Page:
Schaffer v. WolbeAnnotate this Case
113 Ga. App. 448 (1966)
148 S.E.2d 437
SCHAFFER v. WOLBE.
Court of Appeals of Georgia.
Argued February 7, 1966.
Decided April 5, 1966.
Fine & Rolader, A. J. Block, Jr., for appellant.
Huie, Etheridge & Harland, W. Stell Huie, for appellee.
*451 FRANKUM, Judge.
1. The only contentions of the appellant on this appeal are that the contract sued on is too vague and *449 indefinite to be enforced, that it lacks mutuality and consequently is unenforceable, and that the petition fails to allege facts showing that the defendant acted in bad faith so as to entitle the plaintiff to a judgment for the expenses of litigation and attorney's fees. Insofar as the first two contentions are concerned this case is controlled adversely to those contentions by the principles enunciated in Spindel v. National Homes Corp., 110 Ga. App. 12 (137 SE2d 724). As was there said: "While a promise may be a mere nudum pactum when made because it is lacking in mutuality, it may become binding on the promisor when the promisee furnishes the consideration contemplated by the promise. . . The test of mutuality in contracts is to be applied at the time the contract is to be enforced, and if the promisee has accomplished the object contemplated by the promise or offer by doing what was contemplated, thereby the promise is rendered valid and binding. Retailers Service Bureau v. Newman, Frierson &c. Co., 40 Ga. App. 185 (2) (149 SE 89)." There is a distinction between a contract made by the giving of a promise for a promise which must, in order to be enforceable, be mutually binding, and a contract effected by an offer which the offeror contemplates may be accepted by the doing of some act, in which latter case the offeror does not become bound to perform his part of the bargain until the offer has done the thing intended to be done as an acceptance. The contract alleged in this case is clearly of the latter class. The contract sued on in this case, having been performed by the plaintiff, was neither so vague and indefinite nor so lacking in mutuality as to be unenforceable, and the trial judge did not err in overruling the general demurrers.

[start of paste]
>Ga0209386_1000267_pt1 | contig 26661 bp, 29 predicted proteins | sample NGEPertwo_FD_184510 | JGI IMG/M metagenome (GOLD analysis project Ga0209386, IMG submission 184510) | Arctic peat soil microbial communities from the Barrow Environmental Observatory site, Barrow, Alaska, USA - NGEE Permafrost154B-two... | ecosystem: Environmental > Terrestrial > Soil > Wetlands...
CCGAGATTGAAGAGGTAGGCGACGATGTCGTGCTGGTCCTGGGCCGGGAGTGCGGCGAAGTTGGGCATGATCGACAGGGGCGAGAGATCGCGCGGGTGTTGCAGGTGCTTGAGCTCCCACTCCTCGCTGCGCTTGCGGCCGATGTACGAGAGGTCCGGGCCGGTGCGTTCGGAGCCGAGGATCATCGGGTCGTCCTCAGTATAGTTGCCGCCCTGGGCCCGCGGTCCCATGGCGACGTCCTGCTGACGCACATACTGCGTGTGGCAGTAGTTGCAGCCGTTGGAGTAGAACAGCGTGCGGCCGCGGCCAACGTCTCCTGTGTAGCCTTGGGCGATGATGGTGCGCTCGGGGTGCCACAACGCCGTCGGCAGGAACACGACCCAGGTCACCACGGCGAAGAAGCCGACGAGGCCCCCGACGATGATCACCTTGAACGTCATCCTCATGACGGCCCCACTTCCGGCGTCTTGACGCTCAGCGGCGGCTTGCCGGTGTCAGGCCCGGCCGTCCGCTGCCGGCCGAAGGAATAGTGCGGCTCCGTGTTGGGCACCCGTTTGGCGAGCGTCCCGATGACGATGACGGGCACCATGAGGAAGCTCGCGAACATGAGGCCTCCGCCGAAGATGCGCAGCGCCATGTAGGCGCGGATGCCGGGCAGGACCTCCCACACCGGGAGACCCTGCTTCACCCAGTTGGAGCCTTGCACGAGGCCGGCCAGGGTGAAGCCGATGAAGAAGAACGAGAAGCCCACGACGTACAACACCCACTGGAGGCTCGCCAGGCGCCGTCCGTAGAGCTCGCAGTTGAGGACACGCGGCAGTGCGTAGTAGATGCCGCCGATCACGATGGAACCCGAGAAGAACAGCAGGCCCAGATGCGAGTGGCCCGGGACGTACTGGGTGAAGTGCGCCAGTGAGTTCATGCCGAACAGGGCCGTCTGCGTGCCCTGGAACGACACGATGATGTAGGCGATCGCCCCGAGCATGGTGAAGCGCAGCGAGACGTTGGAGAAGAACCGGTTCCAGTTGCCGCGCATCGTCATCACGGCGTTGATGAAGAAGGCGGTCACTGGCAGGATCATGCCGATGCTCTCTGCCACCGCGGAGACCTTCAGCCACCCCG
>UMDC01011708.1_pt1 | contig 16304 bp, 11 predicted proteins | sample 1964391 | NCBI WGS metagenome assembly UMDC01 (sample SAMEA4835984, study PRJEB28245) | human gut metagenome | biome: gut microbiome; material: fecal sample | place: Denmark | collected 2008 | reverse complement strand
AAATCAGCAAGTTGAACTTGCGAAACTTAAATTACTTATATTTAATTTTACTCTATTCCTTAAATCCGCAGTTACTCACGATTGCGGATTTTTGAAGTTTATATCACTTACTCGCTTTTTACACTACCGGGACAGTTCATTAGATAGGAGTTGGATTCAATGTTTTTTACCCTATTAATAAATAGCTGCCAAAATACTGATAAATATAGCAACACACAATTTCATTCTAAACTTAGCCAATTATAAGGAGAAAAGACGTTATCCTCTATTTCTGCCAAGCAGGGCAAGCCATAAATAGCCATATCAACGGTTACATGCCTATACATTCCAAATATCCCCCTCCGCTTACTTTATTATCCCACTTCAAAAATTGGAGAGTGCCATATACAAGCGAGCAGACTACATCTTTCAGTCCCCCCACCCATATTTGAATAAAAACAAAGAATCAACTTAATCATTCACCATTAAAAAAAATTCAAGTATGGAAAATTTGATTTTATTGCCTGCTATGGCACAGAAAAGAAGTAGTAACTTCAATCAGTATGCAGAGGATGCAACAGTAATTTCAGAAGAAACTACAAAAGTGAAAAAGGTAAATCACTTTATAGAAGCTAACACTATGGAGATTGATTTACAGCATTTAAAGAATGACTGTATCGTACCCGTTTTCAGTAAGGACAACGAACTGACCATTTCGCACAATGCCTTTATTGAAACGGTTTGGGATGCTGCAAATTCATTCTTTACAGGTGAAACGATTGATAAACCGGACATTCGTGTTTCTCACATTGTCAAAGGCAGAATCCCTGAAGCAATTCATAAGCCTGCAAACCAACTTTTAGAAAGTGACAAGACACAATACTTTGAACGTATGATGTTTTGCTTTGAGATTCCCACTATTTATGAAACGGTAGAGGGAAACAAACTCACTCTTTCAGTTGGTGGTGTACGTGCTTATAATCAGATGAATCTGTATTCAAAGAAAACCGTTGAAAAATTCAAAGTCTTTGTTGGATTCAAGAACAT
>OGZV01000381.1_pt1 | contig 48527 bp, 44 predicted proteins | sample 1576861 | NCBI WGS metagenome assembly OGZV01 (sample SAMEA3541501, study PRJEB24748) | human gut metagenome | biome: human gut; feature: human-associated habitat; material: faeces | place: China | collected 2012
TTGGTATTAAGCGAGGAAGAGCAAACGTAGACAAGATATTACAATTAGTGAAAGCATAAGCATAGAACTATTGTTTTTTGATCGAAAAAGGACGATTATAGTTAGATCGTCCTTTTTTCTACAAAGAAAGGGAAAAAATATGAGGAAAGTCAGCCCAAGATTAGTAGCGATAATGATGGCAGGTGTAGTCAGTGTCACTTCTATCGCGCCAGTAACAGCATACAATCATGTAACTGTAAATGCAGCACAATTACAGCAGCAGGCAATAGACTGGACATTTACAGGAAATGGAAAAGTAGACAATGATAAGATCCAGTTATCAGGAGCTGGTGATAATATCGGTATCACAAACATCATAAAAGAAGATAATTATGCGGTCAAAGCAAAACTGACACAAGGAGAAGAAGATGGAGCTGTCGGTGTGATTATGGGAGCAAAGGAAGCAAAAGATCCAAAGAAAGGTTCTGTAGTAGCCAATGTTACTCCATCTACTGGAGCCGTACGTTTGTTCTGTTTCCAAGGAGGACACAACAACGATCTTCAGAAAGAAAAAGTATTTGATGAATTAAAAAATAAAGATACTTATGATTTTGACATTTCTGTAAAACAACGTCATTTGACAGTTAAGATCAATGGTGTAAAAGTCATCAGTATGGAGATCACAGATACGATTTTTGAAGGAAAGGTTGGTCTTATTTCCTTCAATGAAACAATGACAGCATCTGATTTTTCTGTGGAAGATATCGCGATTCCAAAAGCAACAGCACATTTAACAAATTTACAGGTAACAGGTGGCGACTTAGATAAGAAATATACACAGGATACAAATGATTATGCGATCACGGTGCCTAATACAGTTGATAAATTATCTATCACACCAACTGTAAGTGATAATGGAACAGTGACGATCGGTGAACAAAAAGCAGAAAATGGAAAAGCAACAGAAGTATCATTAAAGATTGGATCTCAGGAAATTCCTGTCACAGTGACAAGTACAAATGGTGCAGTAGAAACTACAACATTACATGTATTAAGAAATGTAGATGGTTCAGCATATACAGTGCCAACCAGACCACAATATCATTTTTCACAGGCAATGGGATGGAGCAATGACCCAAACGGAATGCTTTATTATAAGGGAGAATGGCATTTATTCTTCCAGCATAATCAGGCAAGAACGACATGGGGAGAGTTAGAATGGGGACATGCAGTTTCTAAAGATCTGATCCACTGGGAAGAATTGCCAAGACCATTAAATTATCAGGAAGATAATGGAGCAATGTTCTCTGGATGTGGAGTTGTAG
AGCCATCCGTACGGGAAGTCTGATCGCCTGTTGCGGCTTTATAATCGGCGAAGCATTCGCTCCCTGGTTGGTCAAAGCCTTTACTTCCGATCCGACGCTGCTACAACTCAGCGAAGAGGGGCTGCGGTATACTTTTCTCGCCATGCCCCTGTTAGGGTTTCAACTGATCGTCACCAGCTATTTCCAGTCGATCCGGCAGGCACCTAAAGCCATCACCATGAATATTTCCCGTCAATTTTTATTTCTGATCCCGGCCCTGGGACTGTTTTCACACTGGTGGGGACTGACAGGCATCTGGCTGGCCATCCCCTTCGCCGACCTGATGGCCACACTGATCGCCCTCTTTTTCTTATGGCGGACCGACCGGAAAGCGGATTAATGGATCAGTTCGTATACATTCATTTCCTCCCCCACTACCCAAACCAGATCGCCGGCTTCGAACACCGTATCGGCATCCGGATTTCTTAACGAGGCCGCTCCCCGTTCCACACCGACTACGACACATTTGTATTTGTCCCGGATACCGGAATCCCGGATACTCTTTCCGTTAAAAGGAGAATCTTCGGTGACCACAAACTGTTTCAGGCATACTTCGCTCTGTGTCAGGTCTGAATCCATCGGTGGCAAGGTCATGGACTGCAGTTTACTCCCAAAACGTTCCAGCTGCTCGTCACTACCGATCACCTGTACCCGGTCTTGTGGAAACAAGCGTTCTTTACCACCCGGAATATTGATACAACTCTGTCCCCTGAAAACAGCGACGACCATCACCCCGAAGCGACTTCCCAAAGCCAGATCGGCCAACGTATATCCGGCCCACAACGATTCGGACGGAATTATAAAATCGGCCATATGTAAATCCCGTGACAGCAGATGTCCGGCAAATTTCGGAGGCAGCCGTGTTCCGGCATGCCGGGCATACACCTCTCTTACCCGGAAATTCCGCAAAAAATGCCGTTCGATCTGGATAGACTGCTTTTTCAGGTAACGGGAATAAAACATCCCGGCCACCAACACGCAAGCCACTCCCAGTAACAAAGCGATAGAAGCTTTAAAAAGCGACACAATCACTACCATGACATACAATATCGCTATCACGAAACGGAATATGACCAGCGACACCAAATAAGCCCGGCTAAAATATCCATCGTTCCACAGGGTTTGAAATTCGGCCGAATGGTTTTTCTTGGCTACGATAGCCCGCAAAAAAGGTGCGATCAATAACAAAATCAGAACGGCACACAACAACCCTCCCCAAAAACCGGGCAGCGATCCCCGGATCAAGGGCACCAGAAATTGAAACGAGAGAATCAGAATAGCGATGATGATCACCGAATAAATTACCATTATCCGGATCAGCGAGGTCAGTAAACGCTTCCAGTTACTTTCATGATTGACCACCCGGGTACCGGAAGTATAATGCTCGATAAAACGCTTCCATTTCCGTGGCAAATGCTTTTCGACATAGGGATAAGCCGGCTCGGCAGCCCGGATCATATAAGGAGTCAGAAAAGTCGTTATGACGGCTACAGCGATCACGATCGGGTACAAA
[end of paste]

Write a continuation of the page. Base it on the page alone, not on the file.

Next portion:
2. With respect to the other contention of the appellant, the case of Edwards-Warren Tire Co. v. Coble, 102 Ga. App. 106, 111 (115 SE2d 852), controls. As was there said, in effect, bad faith involves actual or constructive fraud or a design to mislead or deceive another, or a neglect or a refusal to fulfill some duty or some contractual obligation, not prompted by an honest mistake, but prompted by some sinister motive. The allegations of the petition with respect to the acts of the defendant in concealing from the plaintiff the fact that a commission had been received from the sale in question would, if proved, authorize a jury to infer that the defendant *450 acted from an interested motive not prompted by an honest mistake as to his rights, and that in so concealing from the plaintiff the fact that a commission had been earned on the sale he had a design to mislead or deceive the plaintiff so as to avoid an existing contractual obligation to the plaintiff, and that such acts amounted to an actual or constructive fraud on the plaintiff.
3. The court did not err in overruling any of the grounds of demurrer.
Judgment affirmed. Felton, C. J., and Pannell, J., concur.